Founded by multi-media artist Paul Clay, Fictive uses many of the same elements employed by Diesel's own advertising: pie charts, graphs, and glossy oversized photographs. Perhaps most importantly, You Are Here also employs a similar sense of irony and distrust of advertising. Diesel's recent web campaign announced that in the last month the total amount received in tips by waitresses wearing Diesel jeans has tripled; You Are Here provides viewer/shoppers with other facts and figures: 30% of the store's 2,800 square feet is dedicated to displaying clothes and the average customer spends 15 minutes in the store. Another graphic shows that you are located at the convergence point of retail history, retail inventions, and the Diesel Denim Gallery.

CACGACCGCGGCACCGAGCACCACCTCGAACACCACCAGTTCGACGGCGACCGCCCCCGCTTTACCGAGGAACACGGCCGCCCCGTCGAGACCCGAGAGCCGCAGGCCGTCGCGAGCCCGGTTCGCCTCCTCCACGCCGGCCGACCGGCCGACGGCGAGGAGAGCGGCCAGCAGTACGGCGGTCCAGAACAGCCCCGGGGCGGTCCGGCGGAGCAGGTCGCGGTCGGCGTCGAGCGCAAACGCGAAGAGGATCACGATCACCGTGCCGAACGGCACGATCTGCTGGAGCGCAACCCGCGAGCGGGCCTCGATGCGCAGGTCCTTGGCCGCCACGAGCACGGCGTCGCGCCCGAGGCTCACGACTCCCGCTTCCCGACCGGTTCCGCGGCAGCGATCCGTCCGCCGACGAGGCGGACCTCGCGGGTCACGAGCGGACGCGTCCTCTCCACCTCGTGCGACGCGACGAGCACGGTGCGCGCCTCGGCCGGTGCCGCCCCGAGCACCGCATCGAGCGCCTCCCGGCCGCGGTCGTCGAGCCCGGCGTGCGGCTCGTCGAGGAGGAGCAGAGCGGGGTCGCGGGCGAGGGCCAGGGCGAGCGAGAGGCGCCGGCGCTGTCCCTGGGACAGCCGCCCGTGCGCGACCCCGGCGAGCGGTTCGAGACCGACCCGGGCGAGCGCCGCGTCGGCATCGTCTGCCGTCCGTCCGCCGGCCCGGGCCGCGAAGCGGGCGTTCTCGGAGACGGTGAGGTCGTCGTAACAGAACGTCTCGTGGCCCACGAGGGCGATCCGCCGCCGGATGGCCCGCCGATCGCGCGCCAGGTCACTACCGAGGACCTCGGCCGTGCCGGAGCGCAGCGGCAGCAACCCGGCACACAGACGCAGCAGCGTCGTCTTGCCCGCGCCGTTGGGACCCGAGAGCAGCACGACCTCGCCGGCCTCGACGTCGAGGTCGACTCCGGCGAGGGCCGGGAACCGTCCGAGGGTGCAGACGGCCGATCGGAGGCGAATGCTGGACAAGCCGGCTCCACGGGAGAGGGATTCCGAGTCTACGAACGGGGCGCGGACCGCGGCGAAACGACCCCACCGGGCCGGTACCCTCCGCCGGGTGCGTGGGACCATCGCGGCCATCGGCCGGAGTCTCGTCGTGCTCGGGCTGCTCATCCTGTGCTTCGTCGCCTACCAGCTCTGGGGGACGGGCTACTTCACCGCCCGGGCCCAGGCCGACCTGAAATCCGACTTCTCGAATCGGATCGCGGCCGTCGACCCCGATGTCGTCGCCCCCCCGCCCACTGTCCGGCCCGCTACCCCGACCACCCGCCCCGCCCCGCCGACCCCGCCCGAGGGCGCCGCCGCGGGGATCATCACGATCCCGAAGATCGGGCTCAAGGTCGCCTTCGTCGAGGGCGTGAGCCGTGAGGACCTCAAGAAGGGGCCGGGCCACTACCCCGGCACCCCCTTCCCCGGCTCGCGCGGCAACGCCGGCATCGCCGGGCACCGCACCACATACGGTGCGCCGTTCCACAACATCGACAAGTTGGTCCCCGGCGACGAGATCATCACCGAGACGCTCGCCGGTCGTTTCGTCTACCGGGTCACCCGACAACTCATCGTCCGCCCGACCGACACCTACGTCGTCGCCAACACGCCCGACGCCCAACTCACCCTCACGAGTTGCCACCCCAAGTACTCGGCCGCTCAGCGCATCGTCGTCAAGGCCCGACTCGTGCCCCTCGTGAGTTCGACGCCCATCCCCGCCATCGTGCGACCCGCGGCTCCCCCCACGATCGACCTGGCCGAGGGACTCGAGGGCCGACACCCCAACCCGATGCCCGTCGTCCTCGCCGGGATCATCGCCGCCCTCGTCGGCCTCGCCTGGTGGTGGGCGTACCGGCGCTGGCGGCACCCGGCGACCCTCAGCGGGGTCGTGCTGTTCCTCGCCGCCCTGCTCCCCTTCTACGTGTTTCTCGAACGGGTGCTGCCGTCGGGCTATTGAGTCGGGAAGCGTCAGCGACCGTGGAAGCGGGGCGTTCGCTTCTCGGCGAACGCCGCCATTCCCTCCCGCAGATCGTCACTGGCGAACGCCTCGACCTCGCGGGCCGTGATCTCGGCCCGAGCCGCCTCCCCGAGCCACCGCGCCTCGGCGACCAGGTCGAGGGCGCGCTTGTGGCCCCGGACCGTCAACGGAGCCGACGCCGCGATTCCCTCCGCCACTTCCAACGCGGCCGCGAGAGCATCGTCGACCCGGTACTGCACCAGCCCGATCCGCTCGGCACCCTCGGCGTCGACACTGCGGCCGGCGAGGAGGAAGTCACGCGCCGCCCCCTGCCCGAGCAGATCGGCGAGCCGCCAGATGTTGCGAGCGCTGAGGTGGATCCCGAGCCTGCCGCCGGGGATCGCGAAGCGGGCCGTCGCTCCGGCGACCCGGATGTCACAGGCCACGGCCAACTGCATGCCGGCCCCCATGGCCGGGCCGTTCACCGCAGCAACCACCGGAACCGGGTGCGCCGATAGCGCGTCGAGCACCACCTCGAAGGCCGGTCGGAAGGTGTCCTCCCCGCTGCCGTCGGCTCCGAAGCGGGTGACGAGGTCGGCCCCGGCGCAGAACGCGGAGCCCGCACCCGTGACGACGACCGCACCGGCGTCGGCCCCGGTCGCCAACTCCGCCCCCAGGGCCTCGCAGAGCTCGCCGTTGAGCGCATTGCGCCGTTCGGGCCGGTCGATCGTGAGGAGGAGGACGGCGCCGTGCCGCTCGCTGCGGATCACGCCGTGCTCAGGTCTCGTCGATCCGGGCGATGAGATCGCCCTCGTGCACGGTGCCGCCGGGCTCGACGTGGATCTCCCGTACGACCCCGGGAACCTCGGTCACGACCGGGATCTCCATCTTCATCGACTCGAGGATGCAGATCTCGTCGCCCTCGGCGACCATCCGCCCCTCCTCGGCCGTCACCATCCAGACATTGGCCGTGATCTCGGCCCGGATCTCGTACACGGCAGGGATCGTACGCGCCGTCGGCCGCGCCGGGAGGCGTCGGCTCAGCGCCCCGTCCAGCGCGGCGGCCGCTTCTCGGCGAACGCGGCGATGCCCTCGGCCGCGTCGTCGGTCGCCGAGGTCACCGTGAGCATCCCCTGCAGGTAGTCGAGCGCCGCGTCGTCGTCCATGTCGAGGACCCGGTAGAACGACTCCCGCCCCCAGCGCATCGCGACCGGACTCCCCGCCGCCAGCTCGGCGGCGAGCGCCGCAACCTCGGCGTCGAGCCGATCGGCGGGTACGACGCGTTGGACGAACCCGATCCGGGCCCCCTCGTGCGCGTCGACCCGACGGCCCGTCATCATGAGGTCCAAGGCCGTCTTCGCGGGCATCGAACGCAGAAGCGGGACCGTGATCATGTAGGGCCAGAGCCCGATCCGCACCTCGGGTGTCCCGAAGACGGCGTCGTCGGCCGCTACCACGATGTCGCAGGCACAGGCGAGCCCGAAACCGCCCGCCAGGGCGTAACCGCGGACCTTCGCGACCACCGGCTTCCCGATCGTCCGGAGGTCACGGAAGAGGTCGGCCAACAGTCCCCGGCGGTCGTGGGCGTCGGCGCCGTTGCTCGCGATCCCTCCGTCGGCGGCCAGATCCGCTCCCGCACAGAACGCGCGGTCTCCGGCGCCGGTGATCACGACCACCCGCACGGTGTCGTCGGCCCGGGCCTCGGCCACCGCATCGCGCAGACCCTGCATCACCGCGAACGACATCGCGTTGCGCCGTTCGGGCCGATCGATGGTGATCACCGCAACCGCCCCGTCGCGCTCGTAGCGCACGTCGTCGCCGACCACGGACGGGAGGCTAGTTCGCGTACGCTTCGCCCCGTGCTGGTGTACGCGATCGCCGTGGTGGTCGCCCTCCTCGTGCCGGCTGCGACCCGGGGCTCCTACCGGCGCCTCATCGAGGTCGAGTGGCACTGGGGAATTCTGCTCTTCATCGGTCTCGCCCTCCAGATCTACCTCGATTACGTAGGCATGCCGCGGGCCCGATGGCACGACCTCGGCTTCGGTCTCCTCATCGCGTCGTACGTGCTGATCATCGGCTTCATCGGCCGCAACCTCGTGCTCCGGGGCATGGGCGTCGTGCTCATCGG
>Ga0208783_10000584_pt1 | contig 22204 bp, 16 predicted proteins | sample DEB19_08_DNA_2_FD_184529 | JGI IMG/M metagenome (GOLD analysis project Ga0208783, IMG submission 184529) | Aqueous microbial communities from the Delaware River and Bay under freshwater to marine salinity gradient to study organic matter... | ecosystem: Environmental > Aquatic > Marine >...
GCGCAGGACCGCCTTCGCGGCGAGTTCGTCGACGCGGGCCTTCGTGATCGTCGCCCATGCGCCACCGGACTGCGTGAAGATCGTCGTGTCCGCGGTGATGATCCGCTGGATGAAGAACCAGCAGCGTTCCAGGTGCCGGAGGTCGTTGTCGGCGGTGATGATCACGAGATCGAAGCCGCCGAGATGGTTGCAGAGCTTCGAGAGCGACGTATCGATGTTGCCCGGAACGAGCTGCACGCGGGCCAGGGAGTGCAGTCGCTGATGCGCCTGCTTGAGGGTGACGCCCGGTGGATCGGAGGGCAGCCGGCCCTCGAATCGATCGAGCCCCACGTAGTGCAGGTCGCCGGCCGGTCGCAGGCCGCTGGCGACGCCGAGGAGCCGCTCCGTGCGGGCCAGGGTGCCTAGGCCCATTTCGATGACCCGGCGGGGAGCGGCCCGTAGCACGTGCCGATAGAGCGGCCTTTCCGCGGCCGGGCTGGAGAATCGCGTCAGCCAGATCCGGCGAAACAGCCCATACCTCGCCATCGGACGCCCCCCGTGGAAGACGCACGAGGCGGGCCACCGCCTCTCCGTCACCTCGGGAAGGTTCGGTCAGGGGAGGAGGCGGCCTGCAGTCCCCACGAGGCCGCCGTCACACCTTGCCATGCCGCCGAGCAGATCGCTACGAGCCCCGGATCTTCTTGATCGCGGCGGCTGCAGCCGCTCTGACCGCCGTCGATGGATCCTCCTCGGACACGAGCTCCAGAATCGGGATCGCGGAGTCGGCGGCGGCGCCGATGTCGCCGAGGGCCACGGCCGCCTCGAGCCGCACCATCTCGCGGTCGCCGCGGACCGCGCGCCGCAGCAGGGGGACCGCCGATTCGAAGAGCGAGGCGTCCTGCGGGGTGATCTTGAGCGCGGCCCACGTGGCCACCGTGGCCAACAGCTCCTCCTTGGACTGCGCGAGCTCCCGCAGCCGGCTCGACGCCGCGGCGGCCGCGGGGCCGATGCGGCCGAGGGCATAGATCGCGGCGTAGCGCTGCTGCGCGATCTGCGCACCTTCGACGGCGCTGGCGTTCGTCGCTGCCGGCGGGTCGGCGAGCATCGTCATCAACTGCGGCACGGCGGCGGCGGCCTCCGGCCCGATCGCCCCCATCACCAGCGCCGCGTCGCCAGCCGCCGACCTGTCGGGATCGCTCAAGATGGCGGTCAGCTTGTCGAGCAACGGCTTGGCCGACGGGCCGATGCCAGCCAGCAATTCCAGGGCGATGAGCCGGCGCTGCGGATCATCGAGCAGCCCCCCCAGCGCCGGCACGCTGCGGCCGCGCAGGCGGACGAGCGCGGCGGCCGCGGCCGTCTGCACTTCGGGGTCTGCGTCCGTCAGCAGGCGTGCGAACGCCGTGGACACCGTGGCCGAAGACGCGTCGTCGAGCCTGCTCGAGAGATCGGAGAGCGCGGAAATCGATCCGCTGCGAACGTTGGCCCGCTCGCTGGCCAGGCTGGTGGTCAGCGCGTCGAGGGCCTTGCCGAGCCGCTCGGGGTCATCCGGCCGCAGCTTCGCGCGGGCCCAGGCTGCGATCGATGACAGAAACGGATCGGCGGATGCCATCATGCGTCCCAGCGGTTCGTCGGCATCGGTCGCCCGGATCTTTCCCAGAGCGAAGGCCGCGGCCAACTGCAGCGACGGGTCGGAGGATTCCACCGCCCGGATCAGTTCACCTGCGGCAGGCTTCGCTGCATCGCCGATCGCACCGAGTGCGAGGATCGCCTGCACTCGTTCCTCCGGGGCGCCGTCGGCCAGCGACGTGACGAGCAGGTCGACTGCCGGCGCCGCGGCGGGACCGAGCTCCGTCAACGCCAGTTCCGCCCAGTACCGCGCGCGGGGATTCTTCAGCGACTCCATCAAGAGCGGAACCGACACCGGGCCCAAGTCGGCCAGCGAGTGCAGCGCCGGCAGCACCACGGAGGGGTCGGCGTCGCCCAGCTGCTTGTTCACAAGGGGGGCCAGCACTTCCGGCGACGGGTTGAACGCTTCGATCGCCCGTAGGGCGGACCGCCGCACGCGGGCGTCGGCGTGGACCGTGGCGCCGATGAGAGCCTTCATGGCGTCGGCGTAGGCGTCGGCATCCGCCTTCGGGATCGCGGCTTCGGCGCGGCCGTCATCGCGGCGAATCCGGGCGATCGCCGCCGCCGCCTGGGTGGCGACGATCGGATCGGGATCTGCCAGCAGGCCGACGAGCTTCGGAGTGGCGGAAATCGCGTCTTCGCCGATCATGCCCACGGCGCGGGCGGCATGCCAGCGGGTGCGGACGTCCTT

Text on large photomontages remind you that "shopping is a disorienting experience," but you are made aware of your surroundings in a variety of ways. Soho emerges through satellite photos, small images of local architectural details, and a pie chart explaining the neighborhood's health profile. The gallery/boutique itself is recreated in both a small-scale computer model as well as a to-scale mirror version of one side of the gallery which forces viewers to squeeze through an uncomfortably tight opening to continue looking at expensive vests, jeans, t-shirts, shoes, and multi-lingual text panels suspended from clothes hangers. These textual "products," with excepts from the Harvard Design School Guide to Shopping about retail architecture and the "Gruen transfer," the idea that labyrinthine layouts cause goal-oriented shoppers to wander (and buy) aimlessly, interrupt our passive gaze and call attention to the global nature of Soho as a tourist shopping destination as well as to the globalization of product production and consumption.